RCA Studio A Deal To Close NYE

The much-contested historic RCA Studio A in Nashville, which narrowly avoided being demolished earlier this year, will officially be sold to the non-profit group Americana Music Triangle Trust on December 31. The non-profit aims to announce plans for the studio’s future on March 29, 2015, which will be the facility’s 50th anniversary.
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The very public crusade to save RCA Studio A in Nashville was spearheaded by Ben Folds, seen here during a press conference in the facility this past summer. Photo: Kerry Kopp.
Nashville, TN (November 24, 2014)—The much-contested historic RCA Studio A in Nashville, which narrowly avoided being demolished earlier this year, will officially be sold to the non-profit group Americana Music Triangle (AMT) Trust on December 31. The non-profit aims to announce plans for the studio’s future on March 29, 2015, which will be the facility’s 50th anniversary.

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According to reports in The Tennessean, preservationist/philanthropist Aubrey Preston is leading the AMT Trust team as it purchases the studio from its current owners, Bravo Development. Preston intends for his group to research Studio A’s history and use the resultant findings as the basis for its plans going forward. Over the years, the studio has hosted recording sessions by the likes of BB King, Loretta Lynn, Willie Nelson, Dolly Parton, Tony Bennett, Chet Atkins, Nancy Sinatra, Miranda Lambert, Perry Como, Charley Pride, Keith Urban and many other name artists.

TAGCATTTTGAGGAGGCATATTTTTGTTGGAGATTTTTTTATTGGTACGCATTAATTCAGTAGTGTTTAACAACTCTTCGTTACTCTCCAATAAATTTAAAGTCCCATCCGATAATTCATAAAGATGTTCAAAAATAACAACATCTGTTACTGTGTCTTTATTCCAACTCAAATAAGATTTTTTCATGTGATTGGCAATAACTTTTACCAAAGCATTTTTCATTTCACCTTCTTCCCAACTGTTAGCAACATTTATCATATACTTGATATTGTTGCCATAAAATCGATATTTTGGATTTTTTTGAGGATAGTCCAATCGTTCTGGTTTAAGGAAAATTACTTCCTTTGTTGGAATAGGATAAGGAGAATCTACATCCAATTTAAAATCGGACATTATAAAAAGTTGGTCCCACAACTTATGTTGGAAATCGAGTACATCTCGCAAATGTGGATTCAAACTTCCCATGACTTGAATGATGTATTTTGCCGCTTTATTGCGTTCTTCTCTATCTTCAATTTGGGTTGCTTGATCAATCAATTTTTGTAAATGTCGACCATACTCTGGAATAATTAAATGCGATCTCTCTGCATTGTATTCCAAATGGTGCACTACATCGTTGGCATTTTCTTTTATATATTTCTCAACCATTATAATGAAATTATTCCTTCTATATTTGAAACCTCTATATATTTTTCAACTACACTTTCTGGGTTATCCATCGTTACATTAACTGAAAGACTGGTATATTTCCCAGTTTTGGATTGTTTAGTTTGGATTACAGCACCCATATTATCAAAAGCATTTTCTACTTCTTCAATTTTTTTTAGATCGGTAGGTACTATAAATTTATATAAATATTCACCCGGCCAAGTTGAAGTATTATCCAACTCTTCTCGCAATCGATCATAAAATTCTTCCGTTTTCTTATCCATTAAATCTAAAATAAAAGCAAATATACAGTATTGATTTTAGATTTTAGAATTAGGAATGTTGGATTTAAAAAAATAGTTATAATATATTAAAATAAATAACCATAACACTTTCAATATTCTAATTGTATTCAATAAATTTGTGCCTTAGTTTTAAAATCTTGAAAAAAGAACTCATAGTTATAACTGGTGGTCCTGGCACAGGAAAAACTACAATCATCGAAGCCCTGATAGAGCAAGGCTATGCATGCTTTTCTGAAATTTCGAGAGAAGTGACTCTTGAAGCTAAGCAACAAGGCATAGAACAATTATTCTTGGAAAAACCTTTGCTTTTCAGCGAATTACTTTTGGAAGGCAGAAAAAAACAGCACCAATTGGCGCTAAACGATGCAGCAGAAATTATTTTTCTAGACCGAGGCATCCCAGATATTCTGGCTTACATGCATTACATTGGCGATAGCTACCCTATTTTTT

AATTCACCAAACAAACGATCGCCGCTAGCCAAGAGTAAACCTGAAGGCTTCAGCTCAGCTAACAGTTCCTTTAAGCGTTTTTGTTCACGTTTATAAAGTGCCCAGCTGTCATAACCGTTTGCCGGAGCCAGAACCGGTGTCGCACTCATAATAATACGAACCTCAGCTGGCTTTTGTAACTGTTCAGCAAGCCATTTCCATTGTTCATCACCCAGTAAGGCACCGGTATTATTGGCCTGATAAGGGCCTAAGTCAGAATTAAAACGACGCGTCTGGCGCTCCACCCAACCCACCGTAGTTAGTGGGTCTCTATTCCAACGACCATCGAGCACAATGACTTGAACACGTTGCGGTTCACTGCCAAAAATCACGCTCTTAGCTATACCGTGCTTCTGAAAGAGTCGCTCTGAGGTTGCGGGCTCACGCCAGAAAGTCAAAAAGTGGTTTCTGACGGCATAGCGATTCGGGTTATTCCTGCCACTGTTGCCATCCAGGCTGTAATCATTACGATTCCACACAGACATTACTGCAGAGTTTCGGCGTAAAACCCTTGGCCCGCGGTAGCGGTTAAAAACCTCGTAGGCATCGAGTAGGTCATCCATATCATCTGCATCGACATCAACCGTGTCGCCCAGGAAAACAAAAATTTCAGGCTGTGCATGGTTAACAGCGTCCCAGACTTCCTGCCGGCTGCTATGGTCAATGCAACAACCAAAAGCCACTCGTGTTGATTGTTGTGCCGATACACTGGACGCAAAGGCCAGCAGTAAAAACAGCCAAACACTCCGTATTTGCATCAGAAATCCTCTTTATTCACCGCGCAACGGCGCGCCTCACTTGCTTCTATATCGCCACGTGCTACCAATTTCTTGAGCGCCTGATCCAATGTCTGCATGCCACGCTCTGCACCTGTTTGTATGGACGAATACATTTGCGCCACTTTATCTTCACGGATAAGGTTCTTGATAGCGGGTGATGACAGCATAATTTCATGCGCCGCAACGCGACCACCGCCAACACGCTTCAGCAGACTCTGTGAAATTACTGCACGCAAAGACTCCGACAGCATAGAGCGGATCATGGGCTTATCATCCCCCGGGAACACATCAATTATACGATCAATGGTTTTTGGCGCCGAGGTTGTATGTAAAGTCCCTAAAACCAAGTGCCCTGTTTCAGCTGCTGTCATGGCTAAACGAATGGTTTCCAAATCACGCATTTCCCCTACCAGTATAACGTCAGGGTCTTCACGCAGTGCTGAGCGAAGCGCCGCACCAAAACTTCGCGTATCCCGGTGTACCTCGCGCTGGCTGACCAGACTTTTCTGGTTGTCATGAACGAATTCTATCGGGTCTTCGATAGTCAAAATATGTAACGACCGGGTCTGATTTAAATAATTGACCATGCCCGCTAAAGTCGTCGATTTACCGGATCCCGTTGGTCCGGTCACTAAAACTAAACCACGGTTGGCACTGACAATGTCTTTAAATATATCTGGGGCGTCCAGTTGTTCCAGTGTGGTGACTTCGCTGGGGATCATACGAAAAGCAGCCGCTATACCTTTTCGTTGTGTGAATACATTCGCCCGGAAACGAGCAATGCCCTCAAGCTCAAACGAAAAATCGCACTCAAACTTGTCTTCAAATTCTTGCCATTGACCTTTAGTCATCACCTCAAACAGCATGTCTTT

For the last dozen years, indie rocker Ben Folds has rented the facility, one of the last remaining old-school studios on the city’s fabled Music Row. When plans to redevelop the building at 30 Music Square into condos and a restaurant surfaced earlier this year, Folds initiated a widely supported campaign to save the studio—an effort that gained national attention and sparked a regional debate about what the loss of facilities like Studio A means for Nashville’s character and history. The city has undergone a major development boom in recent times—a mixed blessing that has seen Nashville get a considerable economic boost, but at the cost of losing numerous revered—but arguably dying—sites of the region’s musical heritage.

Preston plans to use the expected historical findings about RCA Studio A to determine the next course of action for the site. While those plans may include efforts like attaining protective zoning that would keep the building in its current configuration, a main focus will be to find a new owner—AMT Trust seeing itself as a temporary footnote in the building’s history—that will respect and preserve the integrity of the building and its musical heritage.

Save Studio A
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